Interactive Effects of Copper, Fluorene, and Fluoranthene on Enzymatic Biomarkers and Metallothionein Levels in Crucian Carp (Carassius auratus)
Guanghua Lu1, 2, Hao Wu2, Jiannan Ding3
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1College of Hydraulic and Civil Engineering, XiZang Agricultural and Animal Husbandry College,
Linzhi, 860000, China
2Key Laboratory of Integrated Regulation and Resources Development of Shallow Lakes of Ministry
of Education, College of the Environment, Hohai University, Nanjing 210098, China
3School of the Environment and Civil Engineering, Jiangnan University,
Wuxi 214122, China
Submission date: 2017-04-23
Final revision date: 2017-07-03
Acceptance date: 2017-07-11
Online publication date: 2017-12-22
Publication date: 2018-01-02
Pol. J. Environ. Stud. 2018;27(1):183–190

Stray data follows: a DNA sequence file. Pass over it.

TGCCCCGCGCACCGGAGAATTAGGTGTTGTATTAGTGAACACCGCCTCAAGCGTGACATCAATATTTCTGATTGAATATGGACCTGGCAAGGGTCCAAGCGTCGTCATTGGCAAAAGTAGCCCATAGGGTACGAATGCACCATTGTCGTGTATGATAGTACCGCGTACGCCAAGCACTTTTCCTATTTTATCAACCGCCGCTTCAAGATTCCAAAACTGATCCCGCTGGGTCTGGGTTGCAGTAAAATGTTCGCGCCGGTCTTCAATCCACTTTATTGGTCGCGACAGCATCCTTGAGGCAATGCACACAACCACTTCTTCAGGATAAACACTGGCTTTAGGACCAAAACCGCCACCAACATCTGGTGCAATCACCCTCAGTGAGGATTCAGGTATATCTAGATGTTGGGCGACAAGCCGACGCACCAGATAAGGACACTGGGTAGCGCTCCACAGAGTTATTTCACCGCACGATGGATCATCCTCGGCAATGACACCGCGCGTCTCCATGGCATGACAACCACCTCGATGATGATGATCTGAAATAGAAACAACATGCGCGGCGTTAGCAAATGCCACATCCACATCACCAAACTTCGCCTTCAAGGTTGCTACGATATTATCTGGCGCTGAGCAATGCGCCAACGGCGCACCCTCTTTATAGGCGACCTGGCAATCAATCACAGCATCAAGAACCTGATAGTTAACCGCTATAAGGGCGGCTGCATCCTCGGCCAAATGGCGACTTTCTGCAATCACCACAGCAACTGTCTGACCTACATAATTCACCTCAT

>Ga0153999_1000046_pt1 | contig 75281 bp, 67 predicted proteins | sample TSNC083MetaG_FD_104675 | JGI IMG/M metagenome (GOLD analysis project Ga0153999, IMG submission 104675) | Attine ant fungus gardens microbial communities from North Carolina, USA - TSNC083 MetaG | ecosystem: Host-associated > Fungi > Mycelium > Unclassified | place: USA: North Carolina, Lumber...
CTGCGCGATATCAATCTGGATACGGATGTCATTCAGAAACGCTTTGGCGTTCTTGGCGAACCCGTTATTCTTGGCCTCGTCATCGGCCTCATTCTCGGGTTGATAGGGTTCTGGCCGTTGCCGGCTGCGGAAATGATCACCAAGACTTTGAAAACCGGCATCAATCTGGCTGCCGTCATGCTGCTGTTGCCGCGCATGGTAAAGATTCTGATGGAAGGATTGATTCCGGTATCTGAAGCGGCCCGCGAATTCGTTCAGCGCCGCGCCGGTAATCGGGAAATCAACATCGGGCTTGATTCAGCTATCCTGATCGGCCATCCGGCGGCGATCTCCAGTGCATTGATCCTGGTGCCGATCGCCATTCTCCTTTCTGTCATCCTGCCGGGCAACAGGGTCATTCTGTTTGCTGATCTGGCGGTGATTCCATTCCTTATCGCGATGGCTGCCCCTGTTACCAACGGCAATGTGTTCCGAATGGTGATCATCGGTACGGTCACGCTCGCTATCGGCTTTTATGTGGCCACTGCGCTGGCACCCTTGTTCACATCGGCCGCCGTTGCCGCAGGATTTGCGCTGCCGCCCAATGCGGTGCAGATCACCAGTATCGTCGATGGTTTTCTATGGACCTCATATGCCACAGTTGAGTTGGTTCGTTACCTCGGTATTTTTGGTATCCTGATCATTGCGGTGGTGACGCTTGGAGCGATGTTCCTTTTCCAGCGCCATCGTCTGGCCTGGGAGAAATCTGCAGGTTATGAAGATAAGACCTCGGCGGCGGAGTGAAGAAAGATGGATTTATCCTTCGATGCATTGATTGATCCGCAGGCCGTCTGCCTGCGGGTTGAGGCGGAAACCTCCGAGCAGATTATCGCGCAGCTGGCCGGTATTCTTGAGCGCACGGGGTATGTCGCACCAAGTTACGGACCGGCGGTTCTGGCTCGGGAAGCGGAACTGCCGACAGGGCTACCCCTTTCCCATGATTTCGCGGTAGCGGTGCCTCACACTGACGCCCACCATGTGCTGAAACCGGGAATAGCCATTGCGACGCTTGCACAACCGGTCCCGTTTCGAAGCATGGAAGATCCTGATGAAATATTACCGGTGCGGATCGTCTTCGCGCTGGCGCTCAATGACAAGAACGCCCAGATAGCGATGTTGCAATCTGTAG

To evaluate potential interactive effects of metals and polycyclic aromatic hydrocarbons (PAHs) on biomarker responses, groups of the freshwater fish crucian carp (Carassius auratus) were exposed to single and binary combinations of copper (Cu) (0.01-0.16 mg L-1) with fluorene (Fl) or fluoranthene (Fluo) (2-10 mg kg-1) for 96 h. Dose-dependent increases in the activities of phases I and II metabolic enzymes [7-ethoxyresorufin O-deethylase (EROD) and glutathione-S-transferase (GST), respectively] were observed in fish liver exposed to Fl and Fluo, but these enzyme activities did not differ significantly from the controls when co-treated with higher concentrations of Cu, suggesting an inhibiting interaction on the metabolic enzymes. Although Cu did not alter catalase (CAT) activity, CAT activity was decreased in fish liver exposed to the two PAHs alone or in combination with Cu. Although metallothionein (MT) content in gills was significantly increased following exposure to Cu alone or in combination with Fl and Fluo, the induction folds of MT decreased under co-exposure. Co-exposures to these chemicals invoked complex biomarker responses in fish liver and gills. These results highlight the need for careful consideration of the interactive effects of multiple environmental stressors on fish.